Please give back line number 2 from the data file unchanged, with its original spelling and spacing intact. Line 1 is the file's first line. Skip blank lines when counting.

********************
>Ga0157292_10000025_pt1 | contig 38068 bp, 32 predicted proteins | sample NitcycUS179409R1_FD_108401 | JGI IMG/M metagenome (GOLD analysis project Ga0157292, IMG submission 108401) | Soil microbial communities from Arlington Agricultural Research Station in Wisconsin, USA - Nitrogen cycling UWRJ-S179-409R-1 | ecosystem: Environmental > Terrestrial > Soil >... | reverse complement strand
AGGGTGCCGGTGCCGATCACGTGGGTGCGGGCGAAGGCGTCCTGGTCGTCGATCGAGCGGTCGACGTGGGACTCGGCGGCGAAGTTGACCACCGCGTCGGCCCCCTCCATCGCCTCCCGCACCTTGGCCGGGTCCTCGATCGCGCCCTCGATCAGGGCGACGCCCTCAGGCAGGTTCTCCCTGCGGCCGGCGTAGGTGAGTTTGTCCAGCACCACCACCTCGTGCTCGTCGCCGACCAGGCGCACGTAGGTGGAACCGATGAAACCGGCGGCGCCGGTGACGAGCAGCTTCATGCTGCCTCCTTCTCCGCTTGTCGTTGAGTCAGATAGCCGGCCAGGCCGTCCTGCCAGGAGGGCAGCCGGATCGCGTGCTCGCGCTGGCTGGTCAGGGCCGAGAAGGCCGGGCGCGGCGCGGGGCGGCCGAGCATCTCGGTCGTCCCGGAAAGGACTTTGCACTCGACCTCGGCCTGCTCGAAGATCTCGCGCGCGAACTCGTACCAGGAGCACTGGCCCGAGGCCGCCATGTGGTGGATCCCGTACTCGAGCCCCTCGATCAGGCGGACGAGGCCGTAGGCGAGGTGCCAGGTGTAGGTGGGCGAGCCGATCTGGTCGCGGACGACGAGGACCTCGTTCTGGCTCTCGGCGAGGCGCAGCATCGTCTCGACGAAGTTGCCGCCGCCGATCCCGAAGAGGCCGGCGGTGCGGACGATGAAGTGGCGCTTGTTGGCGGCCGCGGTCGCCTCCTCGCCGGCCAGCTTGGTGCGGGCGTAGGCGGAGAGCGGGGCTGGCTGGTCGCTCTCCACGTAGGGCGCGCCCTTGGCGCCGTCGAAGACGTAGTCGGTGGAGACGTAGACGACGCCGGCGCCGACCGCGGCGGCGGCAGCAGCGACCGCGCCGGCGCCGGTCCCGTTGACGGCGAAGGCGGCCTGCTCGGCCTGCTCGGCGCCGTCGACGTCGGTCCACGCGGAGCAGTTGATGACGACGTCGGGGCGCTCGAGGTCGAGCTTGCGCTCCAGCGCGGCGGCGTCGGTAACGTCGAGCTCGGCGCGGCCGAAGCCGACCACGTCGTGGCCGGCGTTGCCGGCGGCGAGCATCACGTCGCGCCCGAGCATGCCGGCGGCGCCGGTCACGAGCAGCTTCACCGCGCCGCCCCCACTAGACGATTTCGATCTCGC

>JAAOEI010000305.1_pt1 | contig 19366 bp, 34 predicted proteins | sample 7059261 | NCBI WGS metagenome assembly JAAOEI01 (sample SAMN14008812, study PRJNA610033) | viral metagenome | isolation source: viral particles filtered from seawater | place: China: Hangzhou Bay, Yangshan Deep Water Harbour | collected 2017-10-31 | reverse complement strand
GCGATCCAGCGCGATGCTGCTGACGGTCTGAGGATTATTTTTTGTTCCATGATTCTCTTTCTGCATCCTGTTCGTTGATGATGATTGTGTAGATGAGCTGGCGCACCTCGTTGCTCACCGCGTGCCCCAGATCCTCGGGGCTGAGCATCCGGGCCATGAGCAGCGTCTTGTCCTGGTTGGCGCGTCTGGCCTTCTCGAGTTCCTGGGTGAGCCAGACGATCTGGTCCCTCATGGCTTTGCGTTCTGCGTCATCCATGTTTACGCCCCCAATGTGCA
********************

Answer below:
AGGGTGCCGGTGCCGATCACGTGGGTGCGGGCGAAGGCGTCCTGGTCGTCGATCGAGCGGTCGACGTGGGACTCGGCGGCGAAGTTGACCACCGCGTCGGCCCCCTCCATCGCCTCCCGCACCTTGGCCGGGTCCTCGATCGCGCCCTCGATCAGGGCGACGCCCTCAGGCAGGTTCTCCCTGCGGCCGGCGTAGGTGAGTTTGTCCAGCACCACCACCTCGTGCTCGTCGCCGACCAGGCGCACGTAGGTGGAACCGATGAAACCGGCGGCGCCGGTGACGAGCAGCTTCATGCTGCCTCCTTCTCCGCTTGTCGTTGAGTCAGATAGCCGGCCAGGCCGTCCTGCCAGGAGGGCAGCCGGATCGCGTGCTCGCGCTGGCTGGTCAGGGCCGAGAAGGCCGGGCGCGGCGCGGGGCGGCCGAGCATCTCGGTCGTCCCGGAAAGGACTTTGCACTCGACCTCGGCCTGCTCGAAGATCTCGCGCGCGAACTCGTACCAGGAGCACTGGCCCGAGGCCGCCATGTGGTGGATCCCGTACTCGAGCCCCTCGATCAGGCGGACGAGGCCGTAGGCGAGGTGCCAGGTGTAGGTGGGCGAGCCGATCTGGTCGCGGACGACGAGGACCTCGTTCTGGCTCTCGGCGAGGCGCAGCATCGTCTCGACGAAGTTGCCGCCGCCGATCCCGAAGAGGCCGGCGGTGCGGACGATGAAGTGGCGCTTGTTGGCGGCCGCGGTCGCCTCCTCGCCGGCCAGCTTGGTGCGGGCGTAGGCGGAGAGCGGGGCTGGCTGGTCGCTCTCCACGTAGGGCGCGCCCTTGGCGCCGTCGAAGACGTAGTCGGTGGAGACGTAGACGACGCCGGCGCCGACCGCGGCGGCGGCAGCAGCGACCGCGCCGGCGCCGGTCCCGTTGACGGCGAAGGCGGCCTGCTCGGCCTGCTCGGCGCCGTCGACGTCGGTCCACGCGGAGCAGTTGATGACGACGTCGGGGCGCTCGAGGTCGAGCTTGCGCTCCAGCGCGGCGGCGTCGGTAACGTCGAGCTCGGCGCGGCCGAAGCCGACCACGTCGTGGCCGGCGTTGCCGGCGGCGAGCATCACGTCGCGCCCGAGCATGCCGGCGGCGCCGGTCACGAGCAGCTTCACCGCGCCGCCCCCACTAGACGATTTCGATCTCGC